By SAMANTHA TIPLER

for the Herald and news

The number of children Jeremy Player’s division of the Oregon Department of Human Services helps every month could fill three Klamath elementary schools.

Player is the district manager for Department of Human Services Child Welfare and Self Sufficiency for Klamath and Lake counties.

In Klamath County, there are 308 children in foster care.

“When you think about that, we have enough kids to fill an elementary school in foster care today,” Player said.

And 623 children rely on TANF, Temporary Assistance for Needy Families, or cash assistance, what was traditionally known as welfare. It’s also called self sufficiency.

“So we have about two elementary schools worth of kids that rely on the department for food, clothing and shelter,” Player said.

Each month, Player’s department affects 15,130 people. “When I started in child welfare, I thought we would get two cases a month,” Player said.

Player spoke to the Klamath Promise executive committee, where every month one of the Klamath Promise partners is sharing their organizations role in the Klamath Basin, and in helping children.

“Now you know the volume of families we serve. “We can fill three elementary schools with kids full of kids, that we’re working with every single month.”

Poverty and graduation rates

Poverty and not graduating high school are linked. According to an American Psychological Association article, “poor (bottom 20 percent of all family incomes) students were five times more likely to drop out of high school than high-income (top 20 percent of all family incomes) students.”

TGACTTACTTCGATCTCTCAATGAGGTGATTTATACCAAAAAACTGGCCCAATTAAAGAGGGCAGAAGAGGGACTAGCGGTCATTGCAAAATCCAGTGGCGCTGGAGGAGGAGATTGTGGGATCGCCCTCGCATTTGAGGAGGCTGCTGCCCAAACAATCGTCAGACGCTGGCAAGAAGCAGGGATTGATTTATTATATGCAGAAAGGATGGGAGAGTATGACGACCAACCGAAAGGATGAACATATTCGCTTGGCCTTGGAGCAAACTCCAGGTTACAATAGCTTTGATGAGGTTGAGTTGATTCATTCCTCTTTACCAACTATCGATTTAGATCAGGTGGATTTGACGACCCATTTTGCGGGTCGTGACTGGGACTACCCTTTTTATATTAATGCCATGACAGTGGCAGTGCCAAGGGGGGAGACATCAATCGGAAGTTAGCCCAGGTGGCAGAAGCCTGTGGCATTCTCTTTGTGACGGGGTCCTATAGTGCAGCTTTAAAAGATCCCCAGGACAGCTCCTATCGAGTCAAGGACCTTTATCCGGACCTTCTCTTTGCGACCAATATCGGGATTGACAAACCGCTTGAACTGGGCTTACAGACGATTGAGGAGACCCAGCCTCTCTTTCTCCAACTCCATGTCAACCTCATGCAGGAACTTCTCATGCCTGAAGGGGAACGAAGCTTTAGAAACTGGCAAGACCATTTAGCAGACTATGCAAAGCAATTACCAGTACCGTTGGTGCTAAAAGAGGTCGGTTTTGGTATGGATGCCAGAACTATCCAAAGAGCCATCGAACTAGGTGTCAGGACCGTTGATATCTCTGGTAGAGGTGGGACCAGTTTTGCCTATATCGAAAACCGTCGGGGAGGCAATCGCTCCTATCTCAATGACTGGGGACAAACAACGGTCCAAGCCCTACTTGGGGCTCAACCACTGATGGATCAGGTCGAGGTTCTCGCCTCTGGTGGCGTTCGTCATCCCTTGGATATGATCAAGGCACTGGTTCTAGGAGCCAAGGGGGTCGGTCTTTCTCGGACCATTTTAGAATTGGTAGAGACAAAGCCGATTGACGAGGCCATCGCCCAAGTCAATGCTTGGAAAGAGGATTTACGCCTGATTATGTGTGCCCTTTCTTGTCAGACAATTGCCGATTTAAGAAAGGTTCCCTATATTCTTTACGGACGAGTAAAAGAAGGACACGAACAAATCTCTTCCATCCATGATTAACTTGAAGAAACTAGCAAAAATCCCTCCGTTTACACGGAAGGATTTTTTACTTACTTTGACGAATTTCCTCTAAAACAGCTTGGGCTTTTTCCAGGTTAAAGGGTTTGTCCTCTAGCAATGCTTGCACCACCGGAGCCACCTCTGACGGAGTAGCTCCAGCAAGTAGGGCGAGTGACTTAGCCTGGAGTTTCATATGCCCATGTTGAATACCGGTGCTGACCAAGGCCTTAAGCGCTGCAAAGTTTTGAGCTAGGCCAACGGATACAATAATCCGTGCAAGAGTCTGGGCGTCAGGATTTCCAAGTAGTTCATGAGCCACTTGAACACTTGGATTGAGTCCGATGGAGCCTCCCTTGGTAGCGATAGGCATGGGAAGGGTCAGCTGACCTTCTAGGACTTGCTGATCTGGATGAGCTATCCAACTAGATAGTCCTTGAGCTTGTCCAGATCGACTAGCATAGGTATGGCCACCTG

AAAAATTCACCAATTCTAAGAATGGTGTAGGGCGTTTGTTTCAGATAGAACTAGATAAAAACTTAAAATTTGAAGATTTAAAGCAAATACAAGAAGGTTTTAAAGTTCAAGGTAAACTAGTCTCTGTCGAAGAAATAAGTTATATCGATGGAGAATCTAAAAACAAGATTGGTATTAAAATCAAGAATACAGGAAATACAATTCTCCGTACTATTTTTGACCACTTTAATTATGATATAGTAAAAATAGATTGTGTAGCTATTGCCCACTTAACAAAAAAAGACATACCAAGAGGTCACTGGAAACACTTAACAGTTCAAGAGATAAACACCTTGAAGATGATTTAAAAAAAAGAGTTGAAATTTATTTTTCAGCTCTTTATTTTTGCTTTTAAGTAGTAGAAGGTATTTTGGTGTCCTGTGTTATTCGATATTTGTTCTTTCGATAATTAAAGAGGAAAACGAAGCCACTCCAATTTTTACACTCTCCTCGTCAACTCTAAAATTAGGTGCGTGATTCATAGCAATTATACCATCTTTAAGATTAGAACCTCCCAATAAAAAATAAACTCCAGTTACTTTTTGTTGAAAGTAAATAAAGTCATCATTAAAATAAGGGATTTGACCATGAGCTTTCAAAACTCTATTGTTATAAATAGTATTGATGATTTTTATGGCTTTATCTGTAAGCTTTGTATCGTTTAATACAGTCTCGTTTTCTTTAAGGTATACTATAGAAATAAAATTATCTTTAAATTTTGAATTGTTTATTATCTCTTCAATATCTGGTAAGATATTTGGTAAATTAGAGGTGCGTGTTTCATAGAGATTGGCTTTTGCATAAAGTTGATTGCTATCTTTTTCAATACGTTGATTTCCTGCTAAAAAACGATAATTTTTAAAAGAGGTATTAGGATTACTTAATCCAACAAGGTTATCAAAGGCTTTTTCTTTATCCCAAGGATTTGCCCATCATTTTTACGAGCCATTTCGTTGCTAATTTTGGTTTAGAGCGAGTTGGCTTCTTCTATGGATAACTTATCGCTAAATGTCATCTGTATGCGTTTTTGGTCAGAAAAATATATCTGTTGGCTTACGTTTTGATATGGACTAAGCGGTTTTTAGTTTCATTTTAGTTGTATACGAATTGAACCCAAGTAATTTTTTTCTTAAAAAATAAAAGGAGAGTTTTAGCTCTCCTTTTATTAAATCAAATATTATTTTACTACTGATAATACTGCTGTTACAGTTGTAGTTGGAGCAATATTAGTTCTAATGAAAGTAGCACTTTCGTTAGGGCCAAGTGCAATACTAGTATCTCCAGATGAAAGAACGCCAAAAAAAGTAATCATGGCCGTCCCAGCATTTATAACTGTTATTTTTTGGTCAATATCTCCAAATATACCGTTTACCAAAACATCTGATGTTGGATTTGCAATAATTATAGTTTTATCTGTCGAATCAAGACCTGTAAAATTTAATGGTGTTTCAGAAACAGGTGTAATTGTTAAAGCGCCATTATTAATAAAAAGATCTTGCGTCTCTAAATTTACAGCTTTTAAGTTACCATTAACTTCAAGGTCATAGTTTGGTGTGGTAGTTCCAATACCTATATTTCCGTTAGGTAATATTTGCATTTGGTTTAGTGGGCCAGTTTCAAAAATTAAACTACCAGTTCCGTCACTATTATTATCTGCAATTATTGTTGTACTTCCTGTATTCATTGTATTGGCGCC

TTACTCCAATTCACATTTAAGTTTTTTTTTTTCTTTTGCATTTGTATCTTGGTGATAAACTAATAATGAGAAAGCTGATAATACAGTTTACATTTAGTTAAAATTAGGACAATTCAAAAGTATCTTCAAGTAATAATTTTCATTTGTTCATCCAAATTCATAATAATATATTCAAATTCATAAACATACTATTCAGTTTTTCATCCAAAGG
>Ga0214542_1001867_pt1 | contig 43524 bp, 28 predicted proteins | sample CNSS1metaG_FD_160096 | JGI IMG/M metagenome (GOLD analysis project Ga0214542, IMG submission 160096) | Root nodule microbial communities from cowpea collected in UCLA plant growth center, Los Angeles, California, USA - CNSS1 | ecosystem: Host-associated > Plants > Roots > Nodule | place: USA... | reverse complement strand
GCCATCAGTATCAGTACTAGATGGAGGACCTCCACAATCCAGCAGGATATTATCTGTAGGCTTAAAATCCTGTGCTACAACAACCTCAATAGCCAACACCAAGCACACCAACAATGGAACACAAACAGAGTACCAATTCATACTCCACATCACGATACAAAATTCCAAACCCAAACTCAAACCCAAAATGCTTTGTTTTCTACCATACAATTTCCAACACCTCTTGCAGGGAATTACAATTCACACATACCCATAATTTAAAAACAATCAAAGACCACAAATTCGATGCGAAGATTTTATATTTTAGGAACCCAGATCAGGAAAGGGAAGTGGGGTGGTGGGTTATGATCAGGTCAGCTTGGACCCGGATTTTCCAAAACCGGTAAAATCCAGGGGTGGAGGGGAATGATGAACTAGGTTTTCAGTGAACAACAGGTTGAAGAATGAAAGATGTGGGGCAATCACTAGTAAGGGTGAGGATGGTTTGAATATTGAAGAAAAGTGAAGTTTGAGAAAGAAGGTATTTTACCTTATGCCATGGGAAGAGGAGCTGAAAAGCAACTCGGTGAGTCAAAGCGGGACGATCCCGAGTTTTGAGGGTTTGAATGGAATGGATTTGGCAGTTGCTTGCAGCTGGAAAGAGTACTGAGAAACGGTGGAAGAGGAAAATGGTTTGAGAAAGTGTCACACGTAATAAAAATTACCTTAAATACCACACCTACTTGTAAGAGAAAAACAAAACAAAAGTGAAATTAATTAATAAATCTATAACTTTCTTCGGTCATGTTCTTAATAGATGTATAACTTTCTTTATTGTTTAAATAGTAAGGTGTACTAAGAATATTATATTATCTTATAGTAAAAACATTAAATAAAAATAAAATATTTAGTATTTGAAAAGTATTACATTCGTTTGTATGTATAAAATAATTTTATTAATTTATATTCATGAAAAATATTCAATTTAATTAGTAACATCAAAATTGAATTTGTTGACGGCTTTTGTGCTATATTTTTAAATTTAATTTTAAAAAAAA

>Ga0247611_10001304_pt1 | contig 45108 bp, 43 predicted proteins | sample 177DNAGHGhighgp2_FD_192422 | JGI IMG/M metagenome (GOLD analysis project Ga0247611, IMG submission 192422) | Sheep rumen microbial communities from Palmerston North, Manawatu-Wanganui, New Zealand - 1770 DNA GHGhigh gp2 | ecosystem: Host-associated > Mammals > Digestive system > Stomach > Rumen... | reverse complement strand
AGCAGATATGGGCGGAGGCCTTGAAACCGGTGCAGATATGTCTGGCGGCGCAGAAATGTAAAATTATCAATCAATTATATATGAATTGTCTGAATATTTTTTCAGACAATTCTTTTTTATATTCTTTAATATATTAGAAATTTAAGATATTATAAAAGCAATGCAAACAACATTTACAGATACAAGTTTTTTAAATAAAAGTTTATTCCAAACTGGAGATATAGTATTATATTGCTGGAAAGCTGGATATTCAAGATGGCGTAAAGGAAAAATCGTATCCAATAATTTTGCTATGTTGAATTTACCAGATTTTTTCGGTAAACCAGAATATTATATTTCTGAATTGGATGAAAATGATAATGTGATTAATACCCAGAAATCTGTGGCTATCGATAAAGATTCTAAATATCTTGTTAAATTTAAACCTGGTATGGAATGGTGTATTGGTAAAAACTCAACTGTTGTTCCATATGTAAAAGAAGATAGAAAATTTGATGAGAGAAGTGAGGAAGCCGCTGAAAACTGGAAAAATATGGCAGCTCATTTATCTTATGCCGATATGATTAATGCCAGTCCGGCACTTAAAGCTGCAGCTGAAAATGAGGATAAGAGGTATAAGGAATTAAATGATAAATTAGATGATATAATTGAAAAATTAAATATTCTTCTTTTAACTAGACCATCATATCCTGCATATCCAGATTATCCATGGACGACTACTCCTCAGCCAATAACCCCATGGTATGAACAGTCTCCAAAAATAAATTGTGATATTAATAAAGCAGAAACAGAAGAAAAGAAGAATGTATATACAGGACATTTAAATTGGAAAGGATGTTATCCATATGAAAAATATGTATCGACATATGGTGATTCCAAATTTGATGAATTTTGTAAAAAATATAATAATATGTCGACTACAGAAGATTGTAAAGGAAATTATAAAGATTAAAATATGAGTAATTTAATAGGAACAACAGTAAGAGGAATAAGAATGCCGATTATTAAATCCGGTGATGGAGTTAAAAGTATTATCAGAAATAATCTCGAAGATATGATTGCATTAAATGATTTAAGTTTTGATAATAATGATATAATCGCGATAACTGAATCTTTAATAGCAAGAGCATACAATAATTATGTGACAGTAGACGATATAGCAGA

Which highlights why the children and families DHS serves are also linked to the Klamath Promise.

Those being helped with TANF payments live far below the poverty line, Player said.

According to the University of Wisconsin-Madison, a family of four, the poverty line is about $24,000 per year.

“The families we serve fall way below the poverty line,” Player said. “Without our assistance, they would not have food, shelter, clothing. We work with the parents to become self-sufficient.”

Other assistance costs

Player said 13,891 families with children rely on SNAP, Supplemental Nutrition Assistance Program, or what was once known as food stamps.

Programs like SNAP and TANF put dollars into the local economy by providing them to families. Here is how Player broke it down:

n $1.76 million in SNAP every month in Klamath County;

n $159,545 in TANF payments every month in Klamath County;

n $2.6 million total.

“We put out approximately … $2.6 million into the economy every single month trying to keep children safe and children in safe families. You’ve got to say, what are we doing with this money?” Player said. “The reality is, we’re the safety net. We’re trying to keep kids safe.”

Silver lining

Even with these drastic numbers, which Player said are higher than state averages, he still finds the positive side. The ways DHS is working to make things better.

“We’re working with families,” he said. “We have different contracts with different agencies to help families learn the skills they need in order to be self-sufficient. In order to get off the welfare system. And stay off the welfare system.”

One program he highlighted is called Jobs Plus.

“Working with a family to get a paycheck instead of a welfare check,” Player said.

His agency partners with businesses, nonprofits, schools and churches, by matching them with potential employees. DHS pays the salary for first six months (after second month the employer pays one dollar per hour) and the employer trains the employee, teaching them how to do the job.

“It really is a mentorship where you can teach that person the job skills needed to make them a valuable employee you want to hire at the end of six months,” Player said. “You mentor and get them on their way. Our job is to get them paid so you don’t have to pay for that training period.”

DHS, Klamath Promise joined at the hip to get kids back to school